Thinking of learning Spanish in Guatemala? When I decided I wanted to travel Latin America I knew I would need to think about learning Spanish. Having always wanted to learn Spanish this felt like the perfect time. After doing some research I found the two best places to learn in Latin America were Guatemala and Columbia. San Pedro in Guatemala came up on top for the following reasons:
- They speak slower than the other Latin American countries
- It’s the cheapest place to learn
- It’s close to the top of Central America so the perfect place to start my adventure
If you decide on Guatemala for your Spanish course you will most likely have three options.
- San Pedro
To help you decide here are a few notes and personal opinions to help your decision on Antigua and Xela before I go into detail about why I chose San Pedro.
Antigua is a lot of people’s first choice. It’s bursting with language schools and you will be spoilt for choice. It’s a stunning city with its colloquial buildings and has some of the best nightlife in Guatemala.
You will find a dance party most nights here. With all of this of course comes a lot of westerners. This has its positives and negatives. On the plus side, you will be sure to have a great time. If you’re in a homestay you will probably be there with a few other English speakers and you won’t lack people to talk to in English. The negative side of this is that if you want to really make the most of the experience and fully immerse yourself in the language you will struggle as its pretty easy to default into English. The school I went to was the oldest in Antigua La Savilla and I really can’t recommend it enough, my teacher Lorena was incredible!
Otherwise known as Quetzaltenango it is the second largest city In Guatemala. I chose not to visit here as it didn’t really appeal to me. However, from what I can gather its just a big city and there isn’t much tourist pulls other than the language schools. It’s also up in the mountains so pretty cool compared to other parts of Guatemala. I did hear from a good friend who spent 3 weeks there that she didn’t like it at all and felt quite unsafe.
Why I chose San Pedro
I have read over and over again the serious learners go to San Pedro. So that’s why I decided if I was going to invest in a course I wanted to be serious about it. In San Pedro generally, the local people don’t speak English. Spanish is their second language, their first being Tz’utujil. Coupled with the fact that you are likely to be the only student in your home stay, it’s hard for you to not speak Spanish outside of your lessons. So if you want to push yourself to really speak Spanish, go to San Pedro.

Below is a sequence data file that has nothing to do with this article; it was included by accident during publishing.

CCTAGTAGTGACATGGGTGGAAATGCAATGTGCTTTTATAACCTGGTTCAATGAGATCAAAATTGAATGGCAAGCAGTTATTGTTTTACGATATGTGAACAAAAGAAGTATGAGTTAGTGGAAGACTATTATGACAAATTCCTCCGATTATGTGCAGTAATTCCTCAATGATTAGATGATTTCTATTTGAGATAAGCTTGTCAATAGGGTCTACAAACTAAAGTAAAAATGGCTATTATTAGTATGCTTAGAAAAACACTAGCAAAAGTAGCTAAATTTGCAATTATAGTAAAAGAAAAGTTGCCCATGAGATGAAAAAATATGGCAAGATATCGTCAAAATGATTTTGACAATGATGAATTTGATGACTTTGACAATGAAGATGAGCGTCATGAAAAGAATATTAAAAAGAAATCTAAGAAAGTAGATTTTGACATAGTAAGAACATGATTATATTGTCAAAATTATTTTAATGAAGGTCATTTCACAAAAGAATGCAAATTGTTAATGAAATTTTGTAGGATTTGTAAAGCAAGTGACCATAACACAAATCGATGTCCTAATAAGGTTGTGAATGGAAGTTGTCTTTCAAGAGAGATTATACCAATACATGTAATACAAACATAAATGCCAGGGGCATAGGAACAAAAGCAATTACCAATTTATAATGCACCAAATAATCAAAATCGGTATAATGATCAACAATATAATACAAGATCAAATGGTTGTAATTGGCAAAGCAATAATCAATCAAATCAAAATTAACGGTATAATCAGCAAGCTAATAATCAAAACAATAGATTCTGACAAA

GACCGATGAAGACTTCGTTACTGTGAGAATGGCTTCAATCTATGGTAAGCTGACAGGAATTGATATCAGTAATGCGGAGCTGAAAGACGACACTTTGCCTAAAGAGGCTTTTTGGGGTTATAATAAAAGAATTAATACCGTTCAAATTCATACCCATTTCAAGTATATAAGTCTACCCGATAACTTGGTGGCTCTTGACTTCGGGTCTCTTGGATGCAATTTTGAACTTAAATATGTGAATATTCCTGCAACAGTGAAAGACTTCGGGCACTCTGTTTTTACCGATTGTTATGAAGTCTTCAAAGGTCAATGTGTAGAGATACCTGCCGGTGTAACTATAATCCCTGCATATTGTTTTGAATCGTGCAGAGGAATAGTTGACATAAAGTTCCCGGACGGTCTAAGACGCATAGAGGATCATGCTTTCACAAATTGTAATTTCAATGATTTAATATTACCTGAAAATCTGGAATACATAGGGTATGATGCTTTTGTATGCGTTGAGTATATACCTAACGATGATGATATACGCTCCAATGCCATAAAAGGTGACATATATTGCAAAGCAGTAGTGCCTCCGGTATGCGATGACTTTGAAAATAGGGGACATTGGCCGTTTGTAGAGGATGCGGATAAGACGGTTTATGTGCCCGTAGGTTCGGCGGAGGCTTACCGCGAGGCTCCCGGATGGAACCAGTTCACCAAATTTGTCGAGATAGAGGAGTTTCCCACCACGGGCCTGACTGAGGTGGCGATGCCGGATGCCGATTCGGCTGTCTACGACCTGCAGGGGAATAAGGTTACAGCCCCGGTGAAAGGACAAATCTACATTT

A bit about San Pedro
San Pedro is extremely safe. This was pretty important to me as a non-Spanish speaking solo female traveller. I wanted to study somewhere that I could reel comfortable, that wasn’t too busy and that I could feel safe walking around alone at night. There is little crime in San Pedro, especially towards tourists.
Choosing a school
I love to research, so before booking anything I did a lot. I’m a pretty conscious traveller, or I try to be anyway. So it was important to me that I choose a school who were positively impacting the local community. When I found the Cooperativa Spanish School I knew I had found my school! They do a lot of work in the local community which you can read about here. And they also have a beautiful garden where all of the lessons are held. The also offered activities outside of the classes, which is a great way to get to know the other students. There are several other local schools with great reputations.
Do you need to book?
It’s also not always necessary to book, so I would recommend going and looking around a few before you decide and see which one you like. Although if you are planning on going around Easter or during July-September I would make sure you book ahead. Also, I would strongly advise you pay each week to in case you decide the school isn’t for you.
I booked for 5 hours a day, 5 days a week for 3 weeks. This was far too much for me and I decided to stop my lessons after 2 weeks. I did get some of my money back but it would have been so much easier to just pay as you go! It’s what most other people do and means you aren’t tied down if you decide the school or teacher aren’t for you.
Be clear about what you want
I wrote a whole post all about things to consider, BEFORE choosing a language school. Take a read before you book anything.
Staying in a homestay
When I first arrived and met my family as was given the most lovely welcome and all of my anxiety melted away. Now to be clear if you choose a homestay don’t expect the ritz, or anything close. You will be living in the family home and it will likely be very different from your family home. My room was pretty large but simple, the showers weren’t always hot (the longest I want without a hot/ luke warm shower was about 4 days), they were luke warm at best and ice cold at worst. The food, in my opinion, was great.